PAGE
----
Jia Ruan, MD, PhD
The combination of lenalidomide (Revlimid) and rituximab (Rituxan) demonstrated an objective response rate (ORR) of 92% as initial therapy for patients with mantle cell lymphoma (MCL), according to findings from a phase II study published in The New England Journal of Medicine
After a median follow-up of 30 months for 36 evaluable patients in the study, the complete response rate was 64% (95% CI, 46-79). Additionally, responses were associated with improvement in quality of life, according to the FACT-Lym questionnaire.
“For patients, their quality of life was preserved or improved, and that’s a huge step up from regular chemotherapy,” lead author Jia Ruan, MD, PhD, an associate professor of clinical medicine at Weill Cornell Medicine, said in a statement. “With this frontline treatment, we were able to achieve a very high quality and durable response rate without needing to use chemotherapy. It’s very meaningful for the patients who have always been told that their disease is without a cure.”
In the phase II study, 38 patients at a median age of 65 years received the combination. Most patients (97%) had an ECOG PS between 0 and 1 and most were male (71%). Patients were evenly distributed between low- (34%), intermediate- (34%), and high-risk (32%) groups, according to MCL International Prognostic Index (MIPI) scores. Overall, 39% of patients had elevated lactate dehydrogenase levels and 89% had bone marrow involvement.
Rituximab was administered at a standard dose weekly for the first 4 weeks followed by biweekly until disease progression. During a 12-cycle induction phase, patients received lenalidomide at 20 mg/daily on days 1 to 21 of a 28-day cycle. Following the first cycle, the dose was escalated to 25 mg/daily, if there weren't any dose-limiting events.
Following induction, those who responded continued to receive maintenance therapy. In this phase, the rituximab dose was maintained while lenalidomide was reduced to 15 mg/daily. The primary endpoint of the study was ORR, with key secondary outcome measures focused on survival, safety, and quality of life.
In the full intent-to-treat population of the study (N = 38), which included two patients who were not evaluable for response, the ORR was 87% and the complete response rate was 61%. The median time to a partial response was 3 months (range, 3-13 months).
Complete responses increased steadily over the course of the study, with 11% observed within the first 6 months, 24% by month 9, and 50% by month 12. The median time to a complete response was 11 months (range, 3-22 months).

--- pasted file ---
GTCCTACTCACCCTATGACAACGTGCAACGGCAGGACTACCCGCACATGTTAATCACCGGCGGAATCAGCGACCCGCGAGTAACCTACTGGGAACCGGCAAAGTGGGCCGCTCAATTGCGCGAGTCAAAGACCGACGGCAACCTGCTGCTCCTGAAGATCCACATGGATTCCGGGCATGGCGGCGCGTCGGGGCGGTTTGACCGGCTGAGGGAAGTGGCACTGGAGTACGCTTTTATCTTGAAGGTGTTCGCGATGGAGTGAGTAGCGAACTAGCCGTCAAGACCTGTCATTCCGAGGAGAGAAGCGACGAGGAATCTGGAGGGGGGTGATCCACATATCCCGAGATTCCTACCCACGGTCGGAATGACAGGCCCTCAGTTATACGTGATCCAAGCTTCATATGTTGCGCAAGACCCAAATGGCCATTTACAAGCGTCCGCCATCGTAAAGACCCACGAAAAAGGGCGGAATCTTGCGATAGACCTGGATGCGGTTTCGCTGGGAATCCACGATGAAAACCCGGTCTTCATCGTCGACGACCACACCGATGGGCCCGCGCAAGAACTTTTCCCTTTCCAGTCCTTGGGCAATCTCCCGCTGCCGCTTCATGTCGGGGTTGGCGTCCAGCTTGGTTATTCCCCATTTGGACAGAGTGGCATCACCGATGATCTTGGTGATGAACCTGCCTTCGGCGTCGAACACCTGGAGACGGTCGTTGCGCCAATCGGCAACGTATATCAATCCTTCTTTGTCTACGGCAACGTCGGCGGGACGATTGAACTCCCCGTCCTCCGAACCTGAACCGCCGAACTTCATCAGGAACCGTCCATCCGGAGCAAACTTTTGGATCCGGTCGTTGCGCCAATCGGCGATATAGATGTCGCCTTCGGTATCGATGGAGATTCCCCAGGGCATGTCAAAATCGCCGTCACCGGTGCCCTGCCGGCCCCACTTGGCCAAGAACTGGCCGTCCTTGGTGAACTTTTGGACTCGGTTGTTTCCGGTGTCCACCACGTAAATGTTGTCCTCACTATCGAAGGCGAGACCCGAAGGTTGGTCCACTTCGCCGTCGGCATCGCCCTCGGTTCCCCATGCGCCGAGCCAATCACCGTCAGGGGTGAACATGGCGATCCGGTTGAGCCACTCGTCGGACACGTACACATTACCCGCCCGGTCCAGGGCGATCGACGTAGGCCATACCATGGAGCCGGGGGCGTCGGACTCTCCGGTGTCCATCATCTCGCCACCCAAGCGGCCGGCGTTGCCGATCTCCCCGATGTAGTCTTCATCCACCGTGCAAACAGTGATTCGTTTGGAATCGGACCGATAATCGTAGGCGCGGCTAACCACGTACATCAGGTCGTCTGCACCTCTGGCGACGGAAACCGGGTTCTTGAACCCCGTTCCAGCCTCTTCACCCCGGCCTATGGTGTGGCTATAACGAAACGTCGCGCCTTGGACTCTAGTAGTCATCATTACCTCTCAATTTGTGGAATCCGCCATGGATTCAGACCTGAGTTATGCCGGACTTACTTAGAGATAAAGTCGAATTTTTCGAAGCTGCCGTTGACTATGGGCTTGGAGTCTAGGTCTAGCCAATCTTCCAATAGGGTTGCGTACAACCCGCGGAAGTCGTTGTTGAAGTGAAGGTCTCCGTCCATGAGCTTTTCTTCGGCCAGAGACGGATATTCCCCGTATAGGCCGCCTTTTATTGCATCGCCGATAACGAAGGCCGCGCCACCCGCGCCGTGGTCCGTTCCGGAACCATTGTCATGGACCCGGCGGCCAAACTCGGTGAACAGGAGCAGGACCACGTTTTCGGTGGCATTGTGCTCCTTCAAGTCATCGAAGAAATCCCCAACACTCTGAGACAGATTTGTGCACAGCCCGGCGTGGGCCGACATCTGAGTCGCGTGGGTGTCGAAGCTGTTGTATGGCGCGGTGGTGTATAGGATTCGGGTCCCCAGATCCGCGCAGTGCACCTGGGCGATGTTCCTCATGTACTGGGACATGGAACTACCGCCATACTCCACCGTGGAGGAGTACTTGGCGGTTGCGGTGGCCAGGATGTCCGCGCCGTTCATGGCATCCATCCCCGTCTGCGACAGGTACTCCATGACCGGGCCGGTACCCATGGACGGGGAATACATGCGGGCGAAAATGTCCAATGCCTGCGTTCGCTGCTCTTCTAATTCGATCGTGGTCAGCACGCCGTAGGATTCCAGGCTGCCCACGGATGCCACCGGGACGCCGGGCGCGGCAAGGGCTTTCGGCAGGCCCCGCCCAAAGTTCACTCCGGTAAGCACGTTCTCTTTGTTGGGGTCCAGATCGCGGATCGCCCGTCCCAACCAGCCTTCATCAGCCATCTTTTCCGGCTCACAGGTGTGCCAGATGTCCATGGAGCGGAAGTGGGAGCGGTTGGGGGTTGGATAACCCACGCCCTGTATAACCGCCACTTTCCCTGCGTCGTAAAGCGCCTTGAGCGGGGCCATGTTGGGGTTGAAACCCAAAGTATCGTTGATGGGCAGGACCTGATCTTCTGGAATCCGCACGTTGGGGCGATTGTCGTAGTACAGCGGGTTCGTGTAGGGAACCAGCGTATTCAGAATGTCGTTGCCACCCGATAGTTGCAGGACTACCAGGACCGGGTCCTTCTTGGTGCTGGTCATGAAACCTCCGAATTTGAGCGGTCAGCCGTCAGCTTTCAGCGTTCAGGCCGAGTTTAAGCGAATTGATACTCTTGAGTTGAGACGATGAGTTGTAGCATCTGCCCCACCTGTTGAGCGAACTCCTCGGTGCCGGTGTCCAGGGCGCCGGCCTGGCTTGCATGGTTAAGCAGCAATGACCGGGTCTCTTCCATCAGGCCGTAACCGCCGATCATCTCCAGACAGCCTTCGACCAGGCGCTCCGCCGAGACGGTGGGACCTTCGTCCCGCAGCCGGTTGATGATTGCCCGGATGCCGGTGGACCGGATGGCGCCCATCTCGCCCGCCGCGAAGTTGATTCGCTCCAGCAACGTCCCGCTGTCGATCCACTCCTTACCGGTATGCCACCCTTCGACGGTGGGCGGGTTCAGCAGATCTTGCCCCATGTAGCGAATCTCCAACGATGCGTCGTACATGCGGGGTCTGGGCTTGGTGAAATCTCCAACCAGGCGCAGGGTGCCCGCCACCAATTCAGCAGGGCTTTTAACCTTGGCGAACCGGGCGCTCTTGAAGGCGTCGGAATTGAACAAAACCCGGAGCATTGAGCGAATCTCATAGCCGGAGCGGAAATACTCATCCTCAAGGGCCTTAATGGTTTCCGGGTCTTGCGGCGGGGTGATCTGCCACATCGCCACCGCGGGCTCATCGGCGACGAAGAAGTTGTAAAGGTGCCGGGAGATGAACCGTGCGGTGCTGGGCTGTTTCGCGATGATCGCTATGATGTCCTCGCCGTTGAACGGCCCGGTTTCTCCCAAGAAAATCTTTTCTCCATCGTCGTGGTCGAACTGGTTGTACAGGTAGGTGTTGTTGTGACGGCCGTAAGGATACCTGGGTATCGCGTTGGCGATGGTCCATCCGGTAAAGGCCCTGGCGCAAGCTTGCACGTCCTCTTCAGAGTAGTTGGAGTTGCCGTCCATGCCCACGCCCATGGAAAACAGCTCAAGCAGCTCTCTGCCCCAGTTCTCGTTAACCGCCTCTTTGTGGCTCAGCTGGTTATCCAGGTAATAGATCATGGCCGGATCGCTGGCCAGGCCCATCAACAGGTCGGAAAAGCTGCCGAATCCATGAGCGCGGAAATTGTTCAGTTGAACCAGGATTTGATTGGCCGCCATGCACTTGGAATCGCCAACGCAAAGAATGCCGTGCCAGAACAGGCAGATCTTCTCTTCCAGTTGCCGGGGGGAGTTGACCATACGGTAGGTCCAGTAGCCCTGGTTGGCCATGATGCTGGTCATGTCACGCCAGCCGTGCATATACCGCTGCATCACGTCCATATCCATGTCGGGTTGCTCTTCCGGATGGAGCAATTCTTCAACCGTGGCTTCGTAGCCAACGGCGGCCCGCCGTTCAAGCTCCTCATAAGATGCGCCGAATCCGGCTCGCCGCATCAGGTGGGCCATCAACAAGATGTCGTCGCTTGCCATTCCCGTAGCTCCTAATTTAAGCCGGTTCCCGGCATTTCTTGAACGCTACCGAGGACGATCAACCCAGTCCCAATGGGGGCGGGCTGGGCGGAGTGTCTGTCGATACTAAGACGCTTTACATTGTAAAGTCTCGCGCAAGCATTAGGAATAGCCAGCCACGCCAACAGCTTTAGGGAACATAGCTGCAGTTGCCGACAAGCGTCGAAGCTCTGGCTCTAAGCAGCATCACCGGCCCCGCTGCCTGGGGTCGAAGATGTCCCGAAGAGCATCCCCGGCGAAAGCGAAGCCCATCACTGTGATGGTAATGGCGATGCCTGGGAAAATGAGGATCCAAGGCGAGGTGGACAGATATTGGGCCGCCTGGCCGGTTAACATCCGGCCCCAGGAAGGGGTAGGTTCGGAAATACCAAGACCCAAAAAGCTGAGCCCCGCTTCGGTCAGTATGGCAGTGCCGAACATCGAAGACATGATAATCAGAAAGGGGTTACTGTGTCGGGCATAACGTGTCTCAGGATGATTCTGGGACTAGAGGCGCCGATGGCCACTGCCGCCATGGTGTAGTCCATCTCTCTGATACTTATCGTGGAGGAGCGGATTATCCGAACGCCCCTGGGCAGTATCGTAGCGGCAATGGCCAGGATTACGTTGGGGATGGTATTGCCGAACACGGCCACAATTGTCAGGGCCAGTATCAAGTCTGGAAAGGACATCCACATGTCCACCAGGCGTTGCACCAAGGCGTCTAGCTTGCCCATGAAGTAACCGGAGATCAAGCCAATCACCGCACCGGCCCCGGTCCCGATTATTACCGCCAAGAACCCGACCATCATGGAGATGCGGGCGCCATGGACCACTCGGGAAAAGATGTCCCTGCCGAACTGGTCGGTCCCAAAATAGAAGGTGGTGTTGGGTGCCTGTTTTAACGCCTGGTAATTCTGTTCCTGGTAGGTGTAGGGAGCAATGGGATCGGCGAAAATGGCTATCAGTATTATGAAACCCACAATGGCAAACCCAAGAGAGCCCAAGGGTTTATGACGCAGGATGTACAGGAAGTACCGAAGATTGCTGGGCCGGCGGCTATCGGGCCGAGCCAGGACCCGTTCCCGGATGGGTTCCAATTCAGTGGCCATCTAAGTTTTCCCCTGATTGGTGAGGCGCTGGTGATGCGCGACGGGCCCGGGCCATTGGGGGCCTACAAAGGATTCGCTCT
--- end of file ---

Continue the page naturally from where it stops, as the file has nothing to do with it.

At the 30-month analysis, the median progression-free survival (PFS) and overall survival (OS) had not yet been reached with the combination. The estimated 2-year PFS rate was 85% (95% CI, 67-94). The 2-year OS rate at 30 months was 97% (95% CI, 79-99). Those with a high-risk MIPI score were found to have an unfavorable OS compared with lower risk individuals (P
The most common grade ≥3 adverse events (AEs) associated with the combination were neutropenia (50%), rash (29%), thrombocytopenia (13%), an inflammatory syndrome (11%), anemia (11%), serum sickness (8%), and fatigue (8%).
In 33 patients with normal renal function, 36% were able to tolerate dose escalations for lenalidomide. However, 42% required a dose reduction. There were no treatment-related deaths in the study.
“Conventional, intensive treatment may be out of reach or undesirable for many MCL patients, who often receive less intensive or palliative care that is of limited benefit,” Ruan said. “This inspired us to look for a less toxic, biological option with novel drugs that could be easily administered and more widely applicable.”
FACT-Lym quality-of-life questionnaire completion rates ranged from 62% to 88%. At baseline, the mean total score was 130.8 (standard deviation, ±22.8). The trial outcome index score was 91.0 (±17.5).
At 12 months, quality-of-life scores were significantly better compared with baseline (P
= .04). At this point, the mean score was 139.1±19.1. A repeat of the questionnaire at month 21 demonstrated a similar improvement, with a score of 139.3±24.1 (P
“I’m inspired by the fact that patients are enthusiastic about this approach,” senior author John P. Leonard, MD, associate dean for clinical research at Weill Cornell Medicine, said in a statement. “I’m also excited that lymphoma physicians are thinking out of the box, that many in the community now think that a non-chemotherapy-based paradigm with novel agents is something important to take forward and more broadly assess.”
Historically, PFS has ranged from 16.6 to 35.4 months for patients with MCL treated with standard chemoimmunotherapy regimens. Based on traditional responses to therapy, the investigators noted that lenalidomide and rituximab should be explored further.
In fact, numerous studies are assessing the combination of lenalidomide and rituximab for patients with MCL. The phase III MAGNIFY study is looking at lenalidomide plus rituximab followed by maintenance with lenalidomide or rituximab for relapsed/refractory MCL and other types of lymphoma (NCT01996865). Additionally, a phase III study is currently exploring R-CHOP plus R-HAD compared with R-CHOP followed by maintenance lenalidomide plus rituximab or rituximab alone for older (>60 years) patients with MCL (NCT01865110).
In order to explore the use of novel agents in MCL further, a phase II study is looking at the addition of the BTK inhibitor ibrutinib to the combination of lenalidomide and rituximab for patients with relapsed/refractory MCL. This study hopes to enroll 50 patients (NCT02460276).
Ruan J, Martin P, Shah B, et al. Lenalidomide plus Rituximab as Initial Treatment for Mantle-Cell Lymphoma. N Engl J Med. 2015;373:1835-44.